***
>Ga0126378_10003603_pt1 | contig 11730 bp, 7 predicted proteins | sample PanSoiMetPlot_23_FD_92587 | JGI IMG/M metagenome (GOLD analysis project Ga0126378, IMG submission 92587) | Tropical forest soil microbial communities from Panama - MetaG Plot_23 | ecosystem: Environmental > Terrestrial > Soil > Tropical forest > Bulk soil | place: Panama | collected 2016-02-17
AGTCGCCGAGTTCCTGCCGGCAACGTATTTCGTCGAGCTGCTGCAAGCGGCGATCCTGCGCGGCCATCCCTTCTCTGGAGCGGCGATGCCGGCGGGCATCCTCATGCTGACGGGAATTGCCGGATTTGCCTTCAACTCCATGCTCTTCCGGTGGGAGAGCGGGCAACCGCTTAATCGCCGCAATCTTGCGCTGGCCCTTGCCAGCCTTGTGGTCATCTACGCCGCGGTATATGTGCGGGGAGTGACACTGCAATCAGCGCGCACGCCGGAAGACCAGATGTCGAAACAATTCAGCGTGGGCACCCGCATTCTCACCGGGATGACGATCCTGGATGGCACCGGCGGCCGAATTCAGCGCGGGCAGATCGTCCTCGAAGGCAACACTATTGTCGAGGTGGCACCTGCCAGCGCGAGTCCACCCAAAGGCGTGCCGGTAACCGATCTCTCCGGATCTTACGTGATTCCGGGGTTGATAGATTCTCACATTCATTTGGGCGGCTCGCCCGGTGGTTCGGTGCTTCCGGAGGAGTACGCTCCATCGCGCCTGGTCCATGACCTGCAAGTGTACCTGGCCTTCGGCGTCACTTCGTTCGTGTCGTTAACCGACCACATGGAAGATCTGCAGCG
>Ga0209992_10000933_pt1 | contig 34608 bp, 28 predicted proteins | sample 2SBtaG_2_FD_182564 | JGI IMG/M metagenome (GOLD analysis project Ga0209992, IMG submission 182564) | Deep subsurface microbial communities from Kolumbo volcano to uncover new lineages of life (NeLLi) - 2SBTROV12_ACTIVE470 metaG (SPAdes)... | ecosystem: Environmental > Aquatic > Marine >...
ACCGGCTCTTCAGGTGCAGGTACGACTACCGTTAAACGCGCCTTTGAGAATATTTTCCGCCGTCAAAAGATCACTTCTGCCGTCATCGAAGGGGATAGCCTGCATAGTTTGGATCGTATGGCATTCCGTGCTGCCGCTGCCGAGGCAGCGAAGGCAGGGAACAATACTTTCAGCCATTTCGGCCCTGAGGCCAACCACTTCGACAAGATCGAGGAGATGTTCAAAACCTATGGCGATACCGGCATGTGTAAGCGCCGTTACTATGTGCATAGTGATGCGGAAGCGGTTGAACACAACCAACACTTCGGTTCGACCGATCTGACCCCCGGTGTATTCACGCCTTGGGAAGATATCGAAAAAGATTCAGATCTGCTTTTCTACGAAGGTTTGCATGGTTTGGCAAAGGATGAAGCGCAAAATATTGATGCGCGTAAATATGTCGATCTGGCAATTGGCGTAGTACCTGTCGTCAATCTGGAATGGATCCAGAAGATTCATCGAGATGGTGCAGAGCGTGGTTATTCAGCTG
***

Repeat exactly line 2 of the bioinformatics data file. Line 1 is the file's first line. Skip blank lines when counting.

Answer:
AGTCGCCGAGTTCCTGCCGGCAACGTATTTCGTCGAGCTGCTGCAAGCGGCGATCCTGCGCGGCCATCCCTTCTCTGGAGCGGCGATGCCGGCGGGCATCCTCATGCTGACGGGAATTGCCGGATTTGCCTTCAACTCCATGCTCTTCCGGTGGGAGAGCGGGCAACCGCTTAATCGCCGCAATCTTGCGCTGGCCCTTGCCAGCCTTGTGGTCATCTACGCCGCGGTATATGTGCGGGGAGTGACACTGCAATCAGCGCGCACGCCGGAAGACCAGATGTCGAAACAATTCAGCGTGGGCACCCGCATTCTCACCGGGATGACGATCCTGGATGGCACCGGCGGCCGAATTCAGCGCGGGCAGATCGTCCTCGAAGGCAACACTATTGTCGAGGTGGCACCTGCCAGCGCGAGTCCACCCAAAGGCGTGCCGGTAACCGATCTCTCCGGATCTTACGTGATTCCGGGGTTGATAGATTCTCACATTCATTTGGGCGGCTCGCCCGGTGGTTCGGTGCTTCCGGAGGAGTACGCTCCATCGCGCCTGGTCCATGACCTGCAAGTGTACCTGGCCTTCGGCGTCACTTCGTTCGTGTCGTTAACCGACCACATGGAAGATCTGCAGCG